“It was very functional,” Burns said. “For the first time, I had sponsors, licensees and all the stakeholders singing out of the same page of the hymnal.”
In Burns’ opinion, the work ushered in a golden age of Olympic marketing. Creative like McDonald’s making the Olympic rings with burgers no longer would fly; in its place would come Visa’s soaring “Go World” and Procter & Gamble’s touching “Thank You, Mom!” campaigns.
1998 was also the last time anyone other than NBC broadcast the Olympics in the U.S. CBS aired the Nagano Games, but in 2000, NBC would begin a run of 10 consecutive Olympics that is still going and won’t end until 2034 at the earliest. Those long-term deals have turned NBC from a contractor into a strategic partner of the movement.
“My most important partner was always NBC,” said Michael Lynch, global head of consulting for Nielsen Sports & Entertainment and former head of global sponsorship marketing for Visa. “The USOC doesn’t have any money to market, the IOC doesn’t really have any money to market. The real marketing of the Olympic Games was done by NBC, and obviously the sponsors themselves.”
With the long-term deals in place, sponsors can speak frankly with NBC early on in the process about which athletes and sports would likely drive NBC coverage. “Having that really close-knit relationship with them, and understanding what sports were a priority for them leading into the upcoming Games, was always something really important,” Lynch said.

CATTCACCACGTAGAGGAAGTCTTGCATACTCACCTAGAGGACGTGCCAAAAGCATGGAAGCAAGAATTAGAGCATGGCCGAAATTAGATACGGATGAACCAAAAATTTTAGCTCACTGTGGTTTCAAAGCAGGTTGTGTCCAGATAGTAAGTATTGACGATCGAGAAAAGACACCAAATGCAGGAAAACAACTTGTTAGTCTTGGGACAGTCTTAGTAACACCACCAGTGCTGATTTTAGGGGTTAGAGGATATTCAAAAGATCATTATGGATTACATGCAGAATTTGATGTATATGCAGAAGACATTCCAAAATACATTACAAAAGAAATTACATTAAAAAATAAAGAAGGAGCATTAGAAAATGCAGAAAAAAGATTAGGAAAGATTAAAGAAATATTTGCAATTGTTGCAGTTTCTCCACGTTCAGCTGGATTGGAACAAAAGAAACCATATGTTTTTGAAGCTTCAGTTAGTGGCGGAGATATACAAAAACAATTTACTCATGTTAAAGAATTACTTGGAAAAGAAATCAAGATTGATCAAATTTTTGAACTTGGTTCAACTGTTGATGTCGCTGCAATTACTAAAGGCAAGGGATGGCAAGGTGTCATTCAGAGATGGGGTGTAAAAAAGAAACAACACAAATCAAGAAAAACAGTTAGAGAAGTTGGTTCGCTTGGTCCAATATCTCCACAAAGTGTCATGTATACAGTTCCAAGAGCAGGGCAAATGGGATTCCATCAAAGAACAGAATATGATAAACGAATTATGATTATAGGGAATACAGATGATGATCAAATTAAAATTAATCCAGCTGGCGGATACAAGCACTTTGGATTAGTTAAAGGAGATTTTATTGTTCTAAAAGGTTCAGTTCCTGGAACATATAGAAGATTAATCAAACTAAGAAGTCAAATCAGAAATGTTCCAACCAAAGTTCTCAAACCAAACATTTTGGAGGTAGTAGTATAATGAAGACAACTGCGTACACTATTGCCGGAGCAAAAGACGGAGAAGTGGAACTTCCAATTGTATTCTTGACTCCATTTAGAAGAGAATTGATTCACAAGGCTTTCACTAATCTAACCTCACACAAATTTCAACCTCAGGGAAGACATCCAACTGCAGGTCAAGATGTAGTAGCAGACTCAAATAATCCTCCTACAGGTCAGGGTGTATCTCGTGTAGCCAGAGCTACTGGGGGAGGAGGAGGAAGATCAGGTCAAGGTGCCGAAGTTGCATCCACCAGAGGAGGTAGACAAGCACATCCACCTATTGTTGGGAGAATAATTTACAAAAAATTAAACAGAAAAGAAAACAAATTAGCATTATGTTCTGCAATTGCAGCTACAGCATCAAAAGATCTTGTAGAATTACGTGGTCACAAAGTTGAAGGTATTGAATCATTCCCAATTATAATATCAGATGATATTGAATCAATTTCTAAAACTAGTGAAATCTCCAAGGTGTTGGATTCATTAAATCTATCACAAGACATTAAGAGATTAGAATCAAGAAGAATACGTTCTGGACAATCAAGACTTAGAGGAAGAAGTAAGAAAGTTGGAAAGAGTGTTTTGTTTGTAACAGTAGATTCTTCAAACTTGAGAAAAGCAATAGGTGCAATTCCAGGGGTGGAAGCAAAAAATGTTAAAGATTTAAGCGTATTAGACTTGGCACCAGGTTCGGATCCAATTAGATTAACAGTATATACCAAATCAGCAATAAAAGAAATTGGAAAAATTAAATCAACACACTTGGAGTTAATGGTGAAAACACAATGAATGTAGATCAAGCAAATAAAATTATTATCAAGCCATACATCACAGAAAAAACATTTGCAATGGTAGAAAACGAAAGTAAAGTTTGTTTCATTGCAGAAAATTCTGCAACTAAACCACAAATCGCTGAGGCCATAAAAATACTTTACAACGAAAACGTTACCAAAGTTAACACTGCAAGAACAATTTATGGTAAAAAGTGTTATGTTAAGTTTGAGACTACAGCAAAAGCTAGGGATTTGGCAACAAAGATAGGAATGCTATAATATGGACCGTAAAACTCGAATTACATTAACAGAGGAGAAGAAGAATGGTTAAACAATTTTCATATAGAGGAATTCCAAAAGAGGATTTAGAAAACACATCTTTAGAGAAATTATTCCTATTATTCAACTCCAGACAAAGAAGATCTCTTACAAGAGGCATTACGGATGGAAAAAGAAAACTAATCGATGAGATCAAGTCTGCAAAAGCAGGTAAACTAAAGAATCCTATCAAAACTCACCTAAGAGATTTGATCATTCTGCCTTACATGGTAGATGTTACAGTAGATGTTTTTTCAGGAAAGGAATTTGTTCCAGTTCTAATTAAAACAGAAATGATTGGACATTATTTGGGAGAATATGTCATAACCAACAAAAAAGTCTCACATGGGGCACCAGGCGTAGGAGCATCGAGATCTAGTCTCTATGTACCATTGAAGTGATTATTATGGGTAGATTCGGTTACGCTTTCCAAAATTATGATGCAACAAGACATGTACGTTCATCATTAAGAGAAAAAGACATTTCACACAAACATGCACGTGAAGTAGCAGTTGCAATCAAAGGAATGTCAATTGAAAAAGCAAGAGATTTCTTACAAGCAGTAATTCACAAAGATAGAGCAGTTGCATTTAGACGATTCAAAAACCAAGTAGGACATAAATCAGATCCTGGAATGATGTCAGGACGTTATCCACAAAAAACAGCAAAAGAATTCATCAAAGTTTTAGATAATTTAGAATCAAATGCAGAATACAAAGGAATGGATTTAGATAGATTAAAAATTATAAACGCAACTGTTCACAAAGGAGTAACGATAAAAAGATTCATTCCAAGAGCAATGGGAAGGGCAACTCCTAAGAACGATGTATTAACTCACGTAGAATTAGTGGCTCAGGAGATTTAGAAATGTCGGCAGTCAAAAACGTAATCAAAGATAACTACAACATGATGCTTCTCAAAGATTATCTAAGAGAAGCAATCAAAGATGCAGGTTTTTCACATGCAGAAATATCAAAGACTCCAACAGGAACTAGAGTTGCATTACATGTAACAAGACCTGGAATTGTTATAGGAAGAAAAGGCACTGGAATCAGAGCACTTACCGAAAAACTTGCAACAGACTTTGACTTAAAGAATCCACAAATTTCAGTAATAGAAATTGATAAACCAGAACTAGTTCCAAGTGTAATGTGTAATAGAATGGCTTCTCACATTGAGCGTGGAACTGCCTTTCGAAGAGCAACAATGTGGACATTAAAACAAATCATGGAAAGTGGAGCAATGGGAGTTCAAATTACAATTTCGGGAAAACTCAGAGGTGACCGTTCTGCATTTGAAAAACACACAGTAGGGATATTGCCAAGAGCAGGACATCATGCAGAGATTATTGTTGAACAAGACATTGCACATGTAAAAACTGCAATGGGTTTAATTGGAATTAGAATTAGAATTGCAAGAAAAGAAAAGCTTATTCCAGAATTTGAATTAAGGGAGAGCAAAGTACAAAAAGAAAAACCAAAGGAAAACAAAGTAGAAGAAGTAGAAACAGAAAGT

The professionalized approach to marketing and the Olympics’ ability to take part in the rapid growth in broadcast rights fees has paid off. In the 20 years between the Atlanta and Rio Games, Olympic global broadcast and sponsorship revenue grew from $1.5 billion to $5.2 billion, a largesse that filters down to every Olympic sports body around the globe.
In the last two decades, the U.S. Olympic movement has changed dramatically, too. The USOC overhauled its governance in 2003, replacing its unwieldy, volunteer-driven board with a corporate-style board with elite professionals, far more of them independent of the movement.
Internal turmoil plagued the organization through much of the 2000s, with short-tenured CEOs, public disagreements with the board and two embarrassing failures to win another Summer Olympics. Those problems began to turn around in 2010 under Chairman Larry Probst and CEO Scott Blackmun, who kept a core executive team together for eight years before Blackmun resigned because of health issues and the Larry Nassar sexual assault and abuse scandal in February.
The U.S. eventually secured the Los Angeles 2028 Olympics, a win enabled by Blackmun and Probst’s 2012 decision to accept a less-generous revenue-sharing agreement after 2020. The deal repaired the U.S.-IOC relations after years of tension.
The detente aligned the IOC and the U.S. for the first time in years, a crucial development, said Canadian IOC member Dick Pound.
“It was a huge issue for the IOC and the Olympic movement, because love ’em or hate ’em, you’ve got to have America on [your] side,” Pound said.